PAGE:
WASHINGTON ––The U.S.Environmental Protection Agency won tentative –– and unusually unified –– praise from industry and environmentalists for its plan to reduce emissions rules for heavy-duty trucks.
The EPA aims to cut nitrogen oxide emissions, a major precursor to smog. The agency also seeks to ease “overly complex and costly requirements that do little to actually improve the environment” in the current nitrogen oxide rules, acting Administrator Andrew Wheeler said in a conference call during which the EPA revealed few details of its proposal.
Though clear-air advocates acknowledged that the plan could reduce pollution, reductions, they wanted to see more detail in light of the Trump administration’s track record of weakening or eliminating environmental regulations.
“This may be the first rulemaking initiated by the Trump administration that is actually designed to reduce air pollution,” said Paul Billings, senior vice president for public policy at the American Lung Association. “The details are important and there are many questions.”
Bill Wehrum, assistant administrator for the EPA’s Office of Air and Radiation, said it’s time to update the 18-year-old standards in part because heavy-duty trucks have become a larger contributor to harmful emissions overall, especially in cities and near ports with heavy truck traffic.
The policy update also comes as California regulators develop tougher truck requirements for the state. They say nationwide rules are also needed because many large trucks that haul goods –– and pollute –– in California were purchased elsewhere.
California is further along in drafting new nitrogen oxide standards than the EPA, and the federal agency plans to work with the state on the issue, Wehrum said. “I can’t say we’ll agree with everything they’re thinking and want to do but, you know, that’s nature of the regulatory process,” he said.
Jed Mandel, president of the Truck and Engine Manufacturers Association, said the proposal represents a chance to modernize how the agency oversees big-rig emissions. “We support the move toward looking at the program to ensure that we have better, more real-world focused emissions reductions,” he said.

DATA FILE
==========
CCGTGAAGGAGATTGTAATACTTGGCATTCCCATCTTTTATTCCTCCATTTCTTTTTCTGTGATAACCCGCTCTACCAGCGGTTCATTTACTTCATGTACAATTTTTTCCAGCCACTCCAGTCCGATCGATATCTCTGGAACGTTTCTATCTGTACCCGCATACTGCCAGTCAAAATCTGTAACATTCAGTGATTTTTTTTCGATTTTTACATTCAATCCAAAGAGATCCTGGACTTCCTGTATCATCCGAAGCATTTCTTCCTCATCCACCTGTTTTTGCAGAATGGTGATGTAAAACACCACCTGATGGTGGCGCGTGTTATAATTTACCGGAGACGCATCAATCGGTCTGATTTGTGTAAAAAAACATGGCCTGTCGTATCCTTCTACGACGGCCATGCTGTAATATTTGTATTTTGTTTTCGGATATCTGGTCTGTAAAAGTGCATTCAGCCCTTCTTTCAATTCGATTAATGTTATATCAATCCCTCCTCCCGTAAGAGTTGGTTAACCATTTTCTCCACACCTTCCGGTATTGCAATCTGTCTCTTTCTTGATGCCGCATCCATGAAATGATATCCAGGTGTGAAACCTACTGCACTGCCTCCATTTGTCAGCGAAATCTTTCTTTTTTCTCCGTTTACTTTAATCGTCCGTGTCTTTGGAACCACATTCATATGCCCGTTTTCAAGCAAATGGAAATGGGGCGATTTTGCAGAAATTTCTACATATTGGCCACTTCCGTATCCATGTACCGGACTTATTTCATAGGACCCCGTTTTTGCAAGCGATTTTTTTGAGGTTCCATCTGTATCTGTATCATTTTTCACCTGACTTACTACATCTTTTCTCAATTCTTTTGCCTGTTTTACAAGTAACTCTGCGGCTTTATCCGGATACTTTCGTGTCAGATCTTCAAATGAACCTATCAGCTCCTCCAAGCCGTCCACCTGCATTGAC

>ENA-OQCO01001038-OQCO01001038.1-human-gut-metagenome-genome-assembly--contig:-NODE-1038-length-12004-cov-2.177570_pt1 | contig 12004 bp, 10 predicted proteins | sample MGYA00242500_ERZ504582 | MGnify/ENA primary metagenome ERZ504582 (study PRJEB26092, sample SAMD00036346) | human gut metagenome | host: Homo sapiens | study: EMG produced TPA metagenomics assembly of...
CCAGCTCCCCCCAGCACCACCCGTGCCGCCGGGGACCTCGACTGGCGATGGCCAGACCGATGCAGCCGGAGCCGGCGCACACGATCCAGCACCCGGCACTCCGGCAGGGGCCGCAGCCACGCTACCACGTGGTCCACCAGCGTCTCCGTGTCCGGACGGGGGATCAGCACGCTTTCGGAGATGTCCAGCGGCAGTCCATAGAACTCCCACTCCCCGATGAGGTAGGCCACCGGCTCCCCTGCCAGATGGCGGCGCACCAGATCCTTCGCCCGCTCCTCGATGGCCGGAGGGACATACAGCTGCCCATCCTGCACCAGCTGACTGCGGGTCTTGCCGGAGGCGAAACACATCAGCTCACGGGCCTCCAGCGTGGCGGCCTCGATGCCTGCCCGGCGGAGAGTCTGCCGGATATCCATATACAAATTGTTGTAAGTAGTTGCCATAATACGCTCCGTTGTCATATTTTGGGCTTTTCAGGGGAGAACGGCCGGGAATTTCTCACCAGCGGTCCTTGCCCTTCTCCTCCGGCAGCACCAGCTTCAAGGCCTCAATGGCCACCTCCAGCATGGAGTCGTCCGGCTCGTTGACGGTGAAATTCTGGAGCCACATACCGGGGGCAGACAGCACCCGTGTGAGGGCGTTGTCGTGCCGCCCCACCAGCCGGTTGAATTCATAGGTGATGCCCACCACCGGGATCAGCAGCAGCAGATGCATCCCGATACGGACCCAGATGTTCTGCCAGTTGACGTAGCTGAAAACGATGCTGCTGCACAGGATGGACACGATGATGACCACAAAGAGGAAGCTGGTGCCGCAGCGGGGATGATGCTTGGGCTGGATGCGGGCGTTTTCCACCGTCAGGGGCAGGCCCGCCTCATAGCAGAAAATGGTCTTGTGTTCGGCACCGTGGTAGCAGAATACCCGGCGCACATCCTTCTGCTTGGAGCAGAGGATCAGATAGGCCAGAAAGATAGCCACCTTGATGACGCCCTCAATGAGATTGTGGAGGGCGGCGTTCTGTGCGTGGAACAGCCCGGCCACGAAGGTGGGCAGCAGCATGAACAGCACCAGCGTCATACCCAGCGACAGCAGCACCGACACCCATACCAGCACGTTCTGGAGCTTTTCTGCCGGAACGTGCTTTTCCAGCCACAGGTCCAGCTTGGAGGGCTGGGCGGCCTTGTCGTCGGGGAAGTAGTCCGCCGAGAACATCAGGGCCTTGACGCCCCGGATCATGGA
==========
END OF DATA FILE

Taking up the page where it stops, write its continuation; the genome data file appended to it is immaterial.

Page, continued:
The association represents 30 heavy-duty engine and truck manufacturers.
The EPA may change its laboratory testing procedures to reflect more driving situations when emissions may be higher but aren’t captured by the current lab tests, Wehrum said. It will also review whether onboard equipment could replace the lab tests used to monitor whether trucks comply with anti-pollution requirements.
Dave Cooke, a senior vehicles analyst with the Union of Concerned Scientists, said the push reflects a broad recognition that further reductions of nitrogen oxide emissions are possible and future standards could better reflect true emissions levels on the road.
“This would be a welcome change of pace,” Cooke said in an email. “At the same time, I’m wary of such a pivot and am deeply skeptical of this administration’s ability to actually follow the science and publish a regulation in the best public interest.”
(Jennifer A. Dlouhy contributed to this report.)
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